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In the Matter of v. Sallie Mae

July 25, 2011

IN THE MATTER OF
VATHSALA SRINIVASAN, DEBTOR. VATHSALA SRINIVASAN, PLAINTIFF,
v.
SALLIE MAE, INC, DEFENDANT.



The opinion of the court was delivered by: Pisano, District Judge.

NOT FOR PUBLICATION

OPINION

Adver. Proc. No. 10-1545 (RTL)

This matter comes before the Court by way of an appeal by pro se appellant Vathsala Srinivasan ("Appellant" or "Debtor") from the following three orders of the bankruptcy court: (1) an order denying motion for sanctions under Bankruptcy Rule 9011 against Educational Credit Management Corporation ("ECMC") entered on August 3, 2010; (2) an order denying entry of judgment by default and closing the adversary proceeding dated September 7, 2010; and (3) and order denying appellant's motion for an order amending the September 7th order and to make additional findings of fact under Rule 7052 dated October 4, 2010. ECMC has filed a motion to dismiss the appeal as to the August 3rd order. For the reasons below, ECMC's motion is denied, and the orders of the bankruptcy court are affirmed.

I. Background

A. The Bankruptcy Proceedings

Appellant filed a voluntary Chapter 7 bankruptcy petition on January 30, 2010. On May 10, 2010, the bankruptcy court entered an order discharging Debtor and on May 17, 2010 the bankruptcy case was closed. In the course of the bankruptcy proceeding, on April 22, 2010, Appellant filed an adversary complaint, naming Sallie Mae, Inc. ("Sallie Mae") as defendant, seeking a determination that her consolidated student loan debt was dischargeable under 11 U.S.C. §523(a)(8). Sallie Mae did not file an answer to the complaint; rather, ECMC, believing that it was the proper party in interest with respect to Appellant's student loan debt, timely filed an answer to the complaint and moved for an order substituting ECMC for the named defendant Sallie Mae. Appellant objected to ECMC's motion to intervene and cross-moved for sanctions against ECMC's counsel, alleging that ECMC's motion was without basis. Appellant also moved for entry of default and default judgment against Sallie Mae.

In addressing the motions, the bankruptcy court examined the evidence before it and concluded that there were a number of entities that, at one time or another, held Appellant's student loan. While it was unclear from the evidence produced who the holder of the debt was at that time, none of the evidence showed that either Sallie Mae or ECMC ever held the loan. Finding that ECMC could not produce evidence of a chain of title showing it was the holder of Debtor's student loan, the bankruptcy court denied the motion for substitution and entered a default against Sallie Mae. See Docket Entry Nos. 35, (order denying motion to substitute) 36 (order denying motion for sanctions), and 38 (transcript of decision) in Adversary Proc. No. 10-1545.*fn1 However, the bankruptcy court would not enter judgment by default against Sallie Mae, finding as follows:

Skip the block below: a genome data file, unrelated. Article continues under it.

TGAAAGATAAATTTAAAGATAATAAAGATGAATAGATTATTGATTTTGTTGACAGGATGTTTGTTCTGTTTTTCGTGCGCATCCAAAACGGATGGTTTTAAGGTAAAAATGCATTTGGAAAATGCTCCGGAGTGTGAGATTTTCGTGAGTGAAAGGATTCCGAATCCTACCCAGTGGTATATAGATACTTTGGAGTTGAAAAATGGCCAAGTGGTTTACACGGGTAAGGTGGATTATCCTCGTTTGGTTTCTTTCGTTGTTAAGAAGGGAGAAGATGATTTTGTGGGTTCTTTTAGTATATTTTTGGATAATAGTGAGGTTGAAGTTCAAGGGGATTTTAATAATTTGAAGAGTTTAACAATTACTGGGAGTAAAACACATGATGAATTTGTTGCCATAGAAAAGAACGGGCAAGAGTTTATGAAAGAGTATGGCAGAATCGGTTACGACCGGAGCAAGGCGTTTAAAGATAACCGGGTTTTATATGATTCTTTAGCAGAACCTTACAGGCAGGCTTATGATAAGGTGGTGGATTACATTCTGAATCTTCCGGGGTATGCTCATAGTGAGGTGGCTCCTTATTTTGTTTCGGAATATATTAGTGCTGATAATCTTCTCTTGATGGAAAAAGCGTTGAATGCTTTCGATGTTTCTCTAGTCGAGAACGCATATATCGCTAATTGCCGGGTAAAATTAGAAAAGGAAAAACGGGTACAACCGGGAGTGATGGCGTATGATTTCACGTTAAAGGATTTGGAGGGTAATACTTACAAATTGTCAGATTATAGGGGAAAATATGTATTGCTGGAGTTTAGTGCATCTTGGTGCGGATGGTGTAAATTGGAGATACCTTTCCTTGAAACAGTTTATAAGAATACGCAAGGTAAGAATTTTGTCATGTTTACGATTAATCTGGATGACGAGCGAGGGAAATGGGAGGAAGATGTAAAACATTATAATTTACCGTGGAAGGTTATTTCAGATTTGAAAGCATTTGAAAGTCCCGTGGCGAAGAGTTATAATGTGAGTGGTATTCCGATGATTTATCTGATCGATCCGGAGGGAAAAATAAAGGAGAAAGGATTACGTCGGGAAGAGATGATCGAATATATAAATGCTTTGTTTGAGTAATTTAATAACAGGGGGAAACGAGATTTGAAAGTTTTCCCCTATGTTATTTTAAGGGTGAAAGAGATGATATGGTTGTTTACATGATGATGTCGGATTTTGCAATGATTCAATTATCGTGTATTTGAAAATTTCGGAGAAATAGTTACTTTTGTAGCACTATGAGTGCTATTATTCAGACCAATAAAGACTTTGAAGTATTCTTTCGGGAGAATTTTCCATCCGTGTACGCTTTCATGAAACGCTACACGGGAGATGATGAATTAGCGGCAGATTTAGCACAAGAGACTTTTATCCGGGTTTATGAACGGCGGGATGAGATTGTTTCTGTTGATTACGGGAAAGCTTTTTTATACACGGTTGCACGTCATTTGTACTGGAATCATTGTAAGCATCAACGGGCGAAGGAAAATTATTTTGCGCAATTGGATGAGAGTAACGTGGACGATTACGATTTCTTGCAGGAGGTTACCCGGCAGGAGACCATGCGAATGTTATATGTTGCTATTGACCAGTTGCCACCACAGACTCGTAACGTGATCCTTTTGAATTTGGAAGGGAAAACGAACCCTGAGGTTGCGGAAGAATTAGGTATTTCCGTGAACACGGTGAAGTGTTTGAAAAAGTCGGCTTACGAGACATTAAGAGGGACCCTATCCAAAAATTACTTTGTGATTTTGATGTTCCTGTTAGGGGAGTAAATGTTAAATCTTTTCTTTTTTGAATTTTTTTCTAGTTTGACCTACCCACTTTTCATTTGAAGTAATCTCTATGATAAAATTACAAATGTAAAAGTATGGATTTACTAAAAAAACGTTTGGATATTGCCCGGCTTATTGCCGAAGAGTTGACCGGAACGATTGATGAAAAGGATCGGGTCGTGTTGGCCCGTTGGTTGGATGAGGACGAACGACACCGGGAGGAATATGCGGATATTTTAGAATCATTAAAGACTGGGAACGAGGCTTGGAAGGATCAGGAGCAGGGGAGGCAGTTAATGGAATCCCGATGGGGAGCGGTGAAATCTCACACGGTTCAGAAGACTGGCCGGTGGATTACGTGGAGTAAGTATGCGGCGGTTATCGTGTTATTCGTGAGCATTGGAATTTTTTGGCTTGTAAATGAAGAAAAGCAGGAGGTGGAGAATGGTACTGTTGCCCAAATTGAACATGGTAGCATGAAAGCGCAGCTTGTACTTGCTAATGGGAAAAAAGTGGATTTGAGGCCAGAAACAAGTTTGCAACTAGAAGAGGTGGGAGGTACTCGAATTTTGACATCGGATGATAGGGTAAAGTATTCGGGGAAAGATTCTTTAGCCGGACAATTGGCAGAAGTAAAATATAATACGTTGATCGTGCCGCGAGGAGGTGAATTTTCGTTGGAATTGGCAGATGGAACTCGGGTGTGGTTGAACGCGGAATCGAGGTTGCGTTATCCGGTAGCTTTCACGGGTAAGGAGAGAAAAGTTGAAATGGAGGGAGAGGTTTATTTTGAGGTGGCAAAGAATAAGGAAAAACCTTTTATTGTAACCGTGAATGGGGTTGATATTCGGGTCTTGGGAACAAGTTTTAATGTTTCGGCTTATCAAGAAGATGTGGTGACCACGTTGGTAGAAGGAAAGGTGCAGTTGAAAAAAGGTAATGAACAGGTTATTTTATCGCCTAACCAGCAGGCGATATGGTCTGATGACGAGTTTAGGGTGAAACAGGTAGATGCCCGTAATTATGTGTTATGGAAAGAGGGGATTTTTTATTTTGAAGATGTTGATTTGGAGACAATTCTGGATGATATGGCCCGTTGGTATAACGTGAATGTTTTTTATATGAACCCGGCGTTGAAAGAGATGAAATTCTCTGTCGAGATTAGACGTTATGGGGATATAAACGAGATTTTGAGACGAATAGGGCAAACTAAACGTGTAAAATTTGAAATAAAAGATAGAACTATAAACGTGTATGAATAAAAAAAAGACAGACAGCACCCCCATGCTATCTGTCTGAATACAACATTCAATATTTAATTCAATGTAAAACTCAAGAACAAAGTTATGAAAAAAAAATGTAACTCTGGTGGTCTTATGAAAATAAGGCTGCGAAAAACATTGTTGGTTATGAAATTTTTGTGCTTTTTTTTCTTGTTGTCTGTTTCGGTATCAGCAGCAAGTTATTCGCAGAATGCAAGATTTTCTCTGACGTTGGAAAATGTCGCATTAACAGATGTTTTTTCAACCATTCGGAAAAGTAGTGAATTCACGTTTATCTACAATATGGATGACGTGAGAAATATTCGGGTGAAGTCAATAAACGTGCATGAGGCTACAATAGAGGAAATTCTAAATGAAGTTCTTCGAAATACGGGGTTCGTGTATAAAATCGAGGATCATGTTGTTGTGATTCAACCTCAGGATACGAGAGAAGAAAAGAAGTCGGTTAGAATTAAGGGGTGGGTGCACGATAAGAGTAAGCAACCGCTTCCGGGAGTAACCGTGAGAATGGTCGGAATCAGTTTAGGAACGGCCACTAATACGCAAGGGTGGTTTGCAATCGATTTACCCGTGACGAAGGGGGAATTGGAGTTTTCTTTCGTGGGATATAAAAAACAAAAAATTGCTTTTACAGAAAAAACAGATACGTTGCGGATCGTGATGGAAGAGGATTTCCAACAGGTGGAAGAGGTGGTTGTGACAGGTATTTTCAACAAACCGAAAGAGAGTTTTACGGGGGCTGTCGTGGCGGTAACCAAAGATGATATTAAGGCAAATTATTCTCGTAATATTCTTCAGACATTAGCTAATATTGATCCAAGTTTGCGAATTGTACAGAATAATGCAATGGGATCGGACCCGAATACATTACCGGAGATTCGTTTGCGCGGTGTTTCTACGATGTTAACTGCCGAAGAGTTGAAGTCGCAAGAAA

[T]he Debtor does not owe a debt to Sallie Mae, Inc. and did not owe a debt to Sallie Mae, Inc. on the date she filed bankruptcy. Sallie Mae, Inc. has merely been the servicer of her consolidated loan. Since there is no debt due from the Plaintiff/Debtor to the Defendant, Sallie Mae, Inc., no purpose would be served in declaring the debt dischargeable.

Docket Entry No. 54 (Opinion) at 6-7.

On September 7, 2010, the court entered an order denying Appellant's request for judgment by default and closed the adversary proceeding. Docket Entry No. 53. Appellant then filed a motion under Bankruptcy Rule 7052 asking the bankruptcy court to amend its September 7th order and to make additional findings relating to the discharge of her student loan debt. The Court denied Appellant's motion by order entered October 5, 2010. Appellant filed her Notice of Appeal on October 15, 2010.

II. Analysis A. Motion to Dismiss

ECMC moves to dismiss the appeal of the bankruptcy court's August 3, 2010 order denying Appellant's motion for sanctions as untimely. ECMC argues that Appellant had 14 days from entry of that order -- until August 17, 2010 -- to file her notice of appeal but failed to do so and, thus, her appeal is untimely. The Court disagrees.

Appeals from the bankruptcy court to the District Court are governed by 28 U.S.C. § 158. Pursuant to § 158(a), the District Court has mandatory jurisdiction over "final judgments, orders, and decrees of the bankruptcy court" and discretionary jurisdiction over "other interlocutory orders and decrees." 28 U.S.C. § 158(a)(1) and (3). In order for a district court to acquire jurisdiction over a bankruptcy order, a party must file a notice of appeal in the bankruptcy court within fourteen days of the entry of a final order. Fed. R. Bankr. P. 8002(a); In re Caterbone, 640 F.3d 108, 112 (3d Cir. 2011). Traditionally, an order is considered final and appealable only if it "ends the litigation on the merits and leaves nothing more for the court to do but execute the judgment." Catlin v. United States, 324 U.S. 229, ...


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